According to the first witness, border policeman Avraham
Bar, Abu Rish sent Rashad and Shavtchinski to "shoot one of
the demonstrators" in order to disperse the others.
In response to a question by Shamir, Bar said that Abu Rish
did not mean to kill anyone. "To shoot someone would mean to
hit him in the leg," said Bar.
Rashad and Shavtchinski told the commission that Abu Rish
had ordered them to approach the rioters and make an arrest.
Abu Rish said he had told the men to push the rioters back
and had authorized them to fire rubber bullets if they were
in danger, though his testimony proved that he did not know
the basic rules of firing rubber bullets.
Abu Rish was also unable to explain to the panel why he sent
only a two-member force to try to disperse a crowd of at
least several dozen demonstrators.
The border policemen also differed in their description of
the shooting incident. According to Bar, Rashad shot Jara at
a distance of about 15-20 meters. Shvatzinsky and Abu Rish
said they did not know that Rashad had fired.
Rashad acknowledged that he had fired rubber bullets, but
said he was about 70 meters away--far beyond the range of
rubber bullets--when he opened fire. He said he did so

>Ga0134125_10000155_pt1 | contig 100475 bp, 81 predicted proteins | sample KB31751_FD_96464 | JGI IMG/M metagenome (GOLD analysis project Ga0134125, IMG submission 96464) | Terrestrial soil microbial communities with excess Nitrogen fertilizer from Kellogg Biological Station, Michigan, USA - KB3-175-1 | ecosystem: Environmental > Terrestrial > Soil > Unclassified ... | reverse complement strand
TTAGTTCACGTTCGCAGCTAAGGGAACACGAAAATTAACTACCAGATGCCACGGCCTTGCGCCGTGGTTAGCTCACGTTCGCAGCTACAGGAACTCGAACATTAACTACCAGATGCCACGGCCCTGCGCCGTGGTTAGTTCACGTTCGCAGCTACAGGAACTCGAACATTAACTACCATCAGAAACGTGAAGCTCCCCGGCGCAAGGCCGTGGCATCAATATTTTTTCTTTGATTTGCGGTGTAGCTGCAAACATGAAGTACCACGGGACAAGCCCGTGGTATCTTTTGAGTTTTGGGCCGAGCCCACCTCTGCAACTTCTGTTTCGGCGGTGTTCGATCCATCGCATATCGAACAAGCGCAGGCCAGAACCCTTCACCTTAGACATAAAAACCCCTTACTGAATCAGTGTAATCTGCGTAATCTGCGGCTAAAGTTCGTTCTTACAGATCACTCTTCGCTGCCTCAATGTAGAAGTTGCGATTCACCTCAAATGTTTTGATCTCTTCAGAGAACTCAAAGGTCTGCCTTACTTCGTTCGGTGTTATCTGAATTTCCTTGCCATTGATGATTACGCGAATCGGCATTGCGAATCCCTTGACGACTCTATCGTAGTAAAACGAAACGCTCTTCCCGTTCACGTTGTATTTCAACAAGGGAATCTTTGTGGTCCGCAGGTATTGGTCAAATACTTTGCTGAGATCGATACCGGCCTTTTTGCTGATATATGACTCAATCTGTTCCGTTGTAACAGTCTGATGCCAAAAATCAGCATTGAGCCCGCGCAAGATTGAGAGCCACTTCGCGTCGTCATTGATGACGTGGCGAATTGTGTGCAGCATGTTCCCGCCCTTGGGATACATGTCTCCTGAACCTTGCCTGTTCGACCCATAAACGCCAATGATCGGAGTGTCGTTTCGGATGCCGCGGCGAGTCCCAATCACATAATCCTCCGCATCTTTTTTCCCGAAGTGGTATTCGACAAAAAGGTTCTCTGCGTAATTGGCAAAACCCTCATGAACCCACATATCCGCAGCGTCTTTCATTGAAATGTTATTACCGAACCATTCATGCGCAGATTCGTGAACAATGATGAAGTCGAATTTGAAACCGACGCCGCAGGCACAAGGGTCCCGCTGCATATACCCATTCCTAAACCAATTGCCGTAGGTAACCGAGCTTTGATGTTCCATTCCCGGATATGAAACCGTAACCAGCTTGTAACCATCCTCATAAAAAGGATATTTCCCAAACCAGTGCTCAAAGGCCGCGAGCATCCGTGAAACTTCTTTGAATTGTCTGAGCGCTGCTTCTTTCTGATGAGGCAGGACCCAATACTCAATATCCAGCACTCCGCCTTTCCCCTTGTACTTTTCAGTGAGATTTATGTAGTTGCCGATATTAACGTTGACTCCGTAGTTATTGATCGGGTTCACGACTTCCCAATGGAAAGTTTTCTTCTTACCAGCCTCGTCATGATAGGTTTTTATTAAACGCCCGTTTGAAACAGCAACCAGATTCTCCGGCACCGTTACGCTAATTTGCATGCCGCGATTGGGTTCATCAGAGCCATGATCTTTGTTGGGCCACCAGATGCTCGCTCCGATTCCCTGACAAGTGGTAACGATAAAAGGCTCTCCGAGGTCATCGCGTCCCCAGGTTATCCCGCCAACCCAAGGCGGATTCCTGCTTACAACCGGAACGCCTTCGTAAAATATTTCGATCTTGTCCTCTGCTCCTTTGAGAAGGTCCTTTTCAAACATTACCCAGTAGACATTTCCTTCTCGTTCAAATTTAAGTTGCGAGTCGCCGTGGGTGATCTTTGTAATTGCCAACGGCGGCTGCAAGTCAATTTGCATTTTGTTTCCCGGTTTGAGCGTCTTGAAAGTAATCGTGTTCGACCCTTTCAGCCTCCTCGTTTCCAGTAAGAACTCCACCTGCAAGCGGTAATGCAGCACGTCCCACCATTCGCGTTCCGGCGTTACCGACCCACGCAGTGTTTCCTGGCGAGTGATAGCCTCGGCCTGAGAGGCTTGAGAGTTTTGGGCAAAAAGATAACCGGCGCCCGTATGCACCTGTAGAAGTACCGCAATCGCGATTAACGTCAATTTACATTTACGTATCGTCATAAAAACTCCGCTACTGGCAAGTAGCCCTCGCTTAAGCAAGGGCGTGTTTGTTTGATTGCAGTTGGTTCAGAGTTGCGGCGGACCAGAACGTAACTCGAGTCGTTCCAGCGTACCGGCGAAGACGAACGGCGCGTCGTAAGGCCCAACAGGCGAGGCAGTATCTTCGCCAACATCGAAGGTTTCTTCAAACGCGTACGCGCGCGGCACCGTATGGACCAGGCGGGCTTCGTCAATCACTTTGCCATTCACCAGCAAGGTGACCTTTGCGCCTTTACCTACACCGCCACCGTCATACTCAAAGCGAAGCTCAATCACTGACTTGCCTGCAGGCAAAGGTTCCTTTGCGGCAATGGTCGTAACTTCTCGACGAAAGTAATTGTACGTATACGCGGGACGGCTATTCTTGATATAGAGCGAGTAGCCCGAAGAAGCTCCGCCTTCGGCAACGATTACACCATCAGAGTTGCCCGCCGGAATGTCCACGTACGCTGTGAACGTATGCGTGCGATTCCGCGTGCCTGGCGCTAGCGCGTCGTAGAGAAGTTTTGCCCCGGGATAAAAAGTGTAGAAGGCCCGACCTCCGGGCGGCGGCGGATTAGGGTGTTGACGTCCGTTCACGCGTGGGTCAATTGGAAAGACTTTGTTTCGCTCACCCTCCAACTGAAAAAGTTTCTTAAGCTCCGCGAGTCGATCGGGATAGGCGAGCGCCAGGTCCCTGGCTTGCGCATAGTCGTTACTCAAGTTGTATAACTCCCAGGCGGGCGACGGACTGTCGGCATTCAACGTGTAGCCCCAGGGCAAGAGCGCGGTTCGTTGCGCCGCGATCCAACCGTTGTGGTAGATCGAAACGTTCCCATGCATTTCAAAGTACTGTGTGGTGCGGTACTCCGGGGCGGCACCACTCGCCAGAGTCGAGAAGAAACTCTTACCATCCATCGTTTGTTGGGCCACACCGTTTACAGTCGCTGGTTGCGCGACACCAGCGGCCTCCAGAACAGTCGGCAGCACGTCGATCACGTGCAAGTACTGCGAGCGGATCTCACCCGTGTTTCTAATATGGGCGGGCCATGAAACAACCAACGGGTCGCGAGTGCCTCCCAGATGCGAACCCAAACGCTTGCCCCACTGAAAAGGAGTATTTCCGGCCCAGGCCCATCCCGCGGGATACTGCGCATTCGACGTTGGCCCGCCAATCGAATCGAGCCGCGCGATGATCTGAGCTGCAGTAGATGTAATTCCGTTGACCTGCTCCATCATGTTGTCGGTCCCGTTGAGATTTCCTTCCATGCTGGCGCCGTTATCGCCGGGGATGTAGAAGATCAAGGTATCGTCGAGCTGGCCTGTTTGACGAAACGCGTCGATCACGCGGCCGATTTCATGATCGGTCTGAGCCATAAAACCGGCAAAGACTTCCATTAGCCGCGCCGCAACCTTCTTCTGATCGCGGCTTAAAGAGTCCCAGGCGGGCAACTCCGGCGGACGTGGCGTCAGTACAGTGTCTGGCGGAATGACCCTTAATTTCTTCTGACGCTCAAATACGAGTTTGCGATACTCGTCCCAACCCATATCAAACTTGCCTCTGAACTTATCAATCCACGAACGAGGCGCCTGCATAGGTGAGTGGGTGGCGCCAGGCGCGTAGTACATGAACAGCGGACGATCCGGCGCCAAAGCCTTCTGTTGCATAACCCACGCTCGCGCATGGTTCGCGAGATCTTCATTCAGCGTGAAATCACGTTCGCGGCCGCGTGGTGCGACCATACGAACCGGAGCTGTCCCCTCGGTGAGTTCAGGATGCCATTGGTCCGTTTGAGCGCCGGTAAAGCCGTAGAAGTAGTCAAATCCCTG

because he had been spotted and attacked with stones.
Both civilians and policemen testified that the rock-
throwers were several meters from where Jara was standing,
on the main road into the village, near a cafe where some
others were standing peacefully watching the events.
Justice Or decided that, "The deceased was shot from a
There were also differences of opinion about the situation
in Jatt that day. Abu Rish testified that cars driving along
the main highway, as well as his policemen, were endangered
by the rioters. Jatt witnesses, including Mohammed Watad and
Muhsan Ahmed, testified that the road was closed and that
the only ones throwing stones were children.
Arab leaders and members of the families of the victims were
critical of the proceedings and pessimistic about the
outcome of the investigation.
Mahmoud Yazbak, the chairman of the association of bereaved
families, said commission members left many questions
unasked. He said when Abu Rish claimed that the lives of his
men were in danger, they should have asked him whether any
of them were injured and how far away the rioters were
"We hoped for more from the commission," said Hassan
Jabarin, an attorney for the Arab human-rights organization
Adalah, which collected testimony on behalf of the
Jabarin demanded that the commission arrest or suspend the
suspects in the shooting incidents. He said Or should have
accepted the request of the Arab witnesses to testify in
Arabic instead of Hebrew, and of the bereaved families to
begin hearings at 11 a.m. instead of 9 a.m. so that they
could reach Jerusalem from their homes in the North on
The police, meanwhile, issued a formal statement on Monday,
February 19, promising they would back all the troopers
called to the stand during the Or Commission hearings, and
if any police or officers are eventually liable for
prosecution, the police would provide them with legal
services, "including financial help for lawyers."